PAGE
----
𝐹𝑜𝓊𝓃𝒹 The Hieroglyphs of Suffering

I do not often weep: for not only do my thoughts on subjects connected with the chief interests of man daily, nay hourly, descend a thousand fathoms “too deep for tears;” not only does the sternness of my habits of thought present an antagonism to the feelings which prompt tears—wanting of necessity to those who, being protected usually by their levity from any tendency to meditative sorrow, would by that same levity be made incapable of resisting it on any casual access of such feelings; but also, I believe that all minds which have contemplated such objects as deeply as I have done, must, for their own protection from utter despondency, have early encouraged and cherished some tranquillising belief as to the future balances and the hieroglyphic meanings of human sufferings.  On these accounts I am cheerful to this hour, and, as I have said, I do not often weep.  Yet some feelings, though not deeper or more passionate, are more tender than others; and often, when I walk at this time in Oxford Street by dreamy lamplight, and hear those airs played on a barrel-organ which years ago solaced me and my dear companion (as I must always call her), I shed tears, and muse with myself at the mysterious dispensation which so suddenly and so critically separated us for ever.  How it happened the reader will understand from what remains of this introductory narration.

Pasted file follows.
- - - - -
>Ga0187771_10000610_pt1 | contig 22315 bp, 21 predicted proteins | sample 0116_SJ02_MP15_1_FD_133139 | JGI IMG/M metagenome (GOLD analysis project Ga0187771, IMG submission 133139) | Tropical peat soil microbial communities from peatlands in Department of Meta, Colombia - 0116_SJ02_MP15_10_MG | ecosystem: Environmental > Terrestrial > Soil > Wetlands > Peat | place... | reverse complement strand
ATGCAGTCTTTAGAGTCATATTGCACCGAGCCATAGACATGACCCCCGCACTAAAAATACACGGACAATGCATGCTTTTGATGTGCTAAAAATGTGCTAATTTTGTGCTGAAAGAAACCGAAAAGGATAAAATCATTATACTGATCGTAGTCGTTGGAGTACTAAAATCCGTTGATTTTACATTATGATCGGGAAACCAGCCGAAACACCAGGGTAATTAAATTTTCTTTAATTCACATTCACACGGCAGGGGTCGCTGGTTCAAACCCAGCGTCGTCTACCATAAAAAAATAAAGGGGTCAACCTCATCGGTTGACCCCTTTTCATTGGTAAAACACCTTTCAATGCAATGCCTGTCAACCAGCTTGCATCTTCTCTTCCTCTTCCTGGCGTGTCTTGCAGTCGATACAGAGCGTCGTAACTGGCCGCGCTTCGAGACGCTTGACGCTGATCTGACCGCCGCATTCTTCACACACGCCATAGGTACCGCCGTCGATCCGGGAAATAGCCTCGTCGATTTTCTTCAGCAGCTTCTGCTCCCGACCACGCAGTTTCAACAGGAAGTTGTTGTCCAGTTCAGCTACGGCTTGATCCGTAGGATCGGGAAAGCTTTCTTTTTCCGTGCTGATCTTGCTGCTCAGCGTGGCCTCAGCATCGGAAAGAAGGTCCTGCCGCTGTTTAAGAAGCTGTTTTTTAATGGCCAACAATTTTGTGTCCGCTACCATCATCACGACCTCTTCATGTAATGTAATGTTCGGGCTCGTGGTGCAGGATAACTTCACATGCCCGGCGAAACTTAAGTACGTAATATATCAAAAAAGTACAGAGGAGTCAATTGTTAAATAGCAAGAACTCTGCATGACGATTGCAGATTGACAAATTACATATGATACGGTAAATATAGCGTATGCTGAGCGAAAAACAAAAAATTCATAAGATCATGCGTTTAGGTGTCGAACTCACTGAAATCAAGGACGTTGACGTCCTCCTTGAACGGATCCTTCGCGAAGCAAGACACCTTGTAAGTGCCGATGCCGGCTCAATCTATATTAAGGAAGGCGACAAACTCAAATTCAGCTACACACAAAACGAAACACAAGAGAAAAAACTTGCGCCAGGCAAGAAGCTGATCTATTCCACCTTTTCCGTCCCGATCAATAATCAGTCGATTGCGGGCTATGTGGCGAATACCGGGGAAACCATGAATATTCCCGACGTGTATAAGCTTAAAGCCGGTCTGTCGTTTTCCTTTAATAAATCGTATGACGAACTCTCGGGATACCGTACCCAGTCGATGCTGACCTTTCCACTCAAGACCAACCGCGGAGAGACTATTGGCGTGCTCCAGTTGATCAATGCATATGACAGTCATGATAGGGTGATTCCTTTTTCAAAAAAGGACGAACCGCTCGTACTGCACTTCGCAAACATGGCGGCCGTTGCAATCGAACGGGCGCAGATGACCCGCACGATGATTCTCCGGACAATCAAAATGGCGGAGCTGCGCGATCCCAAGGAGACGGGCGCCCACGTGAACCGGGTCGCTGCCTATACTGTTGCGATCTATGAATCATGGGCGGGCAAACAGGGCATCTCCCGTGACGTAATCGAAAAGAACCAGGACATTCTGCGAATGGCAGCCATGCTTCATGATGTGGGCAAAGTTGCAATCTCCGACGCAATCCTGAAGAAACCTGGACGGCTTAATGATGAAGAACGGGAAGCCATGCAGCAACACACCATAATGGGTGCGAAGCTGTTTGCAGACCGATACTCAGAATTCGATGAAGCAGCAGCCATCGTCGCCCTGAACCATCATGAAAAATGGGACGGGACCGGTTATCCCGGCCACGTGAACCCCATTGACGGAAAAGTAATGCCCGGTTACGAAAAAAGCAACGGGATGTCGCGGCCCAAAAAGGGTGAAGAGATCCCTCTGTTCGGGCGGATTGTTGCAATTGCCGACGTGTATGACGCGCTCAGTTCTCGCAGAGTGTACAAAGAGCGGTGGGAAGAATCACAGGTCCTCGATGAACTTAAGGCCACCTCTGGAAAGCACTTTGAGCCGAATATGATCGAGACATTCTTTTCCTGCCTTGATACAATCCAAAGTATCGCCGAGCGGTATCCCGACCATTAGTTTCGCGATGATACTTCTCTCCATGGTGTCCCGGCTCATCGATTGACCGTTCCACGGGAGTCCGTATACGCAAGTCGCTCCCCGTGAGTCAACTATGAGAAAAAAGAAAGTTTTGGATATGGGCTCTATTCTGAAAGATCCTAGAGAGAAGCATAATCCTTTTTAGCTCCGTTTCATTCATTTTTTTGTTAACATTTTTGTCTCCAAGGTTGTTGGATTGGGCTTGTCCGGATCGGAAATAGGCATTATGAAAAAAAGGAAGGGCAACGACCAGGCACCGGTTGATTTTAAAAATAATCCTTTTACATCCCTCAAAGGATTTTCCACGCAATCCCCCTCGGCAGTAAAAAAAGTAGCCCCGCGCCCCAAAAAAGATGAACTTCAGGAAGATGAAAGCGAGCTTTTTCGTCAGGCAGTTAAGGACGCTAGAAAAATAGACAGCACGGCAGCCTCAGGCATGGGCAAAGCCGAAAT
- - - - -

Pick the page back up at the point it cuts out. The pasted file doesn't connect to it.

— from Confessions of an English Opium-Eater by Thomas de Quincey

1886

Mahmoud Almunirawi: A Psychological Epidemic

By Mahmoud Al Manyarawi

I think I must be crazy, or have a short circuit in my brain; it feels like I can’t think in a right way, a way that guarantees any other destination in this life.

Taking decisions – any decisions – is a serious crisis in my life, so it feels like I’m paddling. I’ve tried, at least I think I’ve tried to edit my position, to lie down on my comfortable side, but where can one find a side in dimensionlessness? Failure echoes in the present and makes me tap deeper into my fragility. A psychological epidemic destroys my imaginary pictures of my self.

What can one do more than go on trying to live, though, since living is an involuntary daily activity that routinely robs us of our will to choose.

So I wake up every day carrying this box of contradictions about and trying as much as I possibly can to organize the mess. But I fail. A daily failure that reminds me of the greater failure of our existence. So I sleep on it, only to ironically try again when I wake up as if I didn’t yesterday.

I know I don’t have anything new to say, but repeating what can be repeated is the only way to emphasize nothing.

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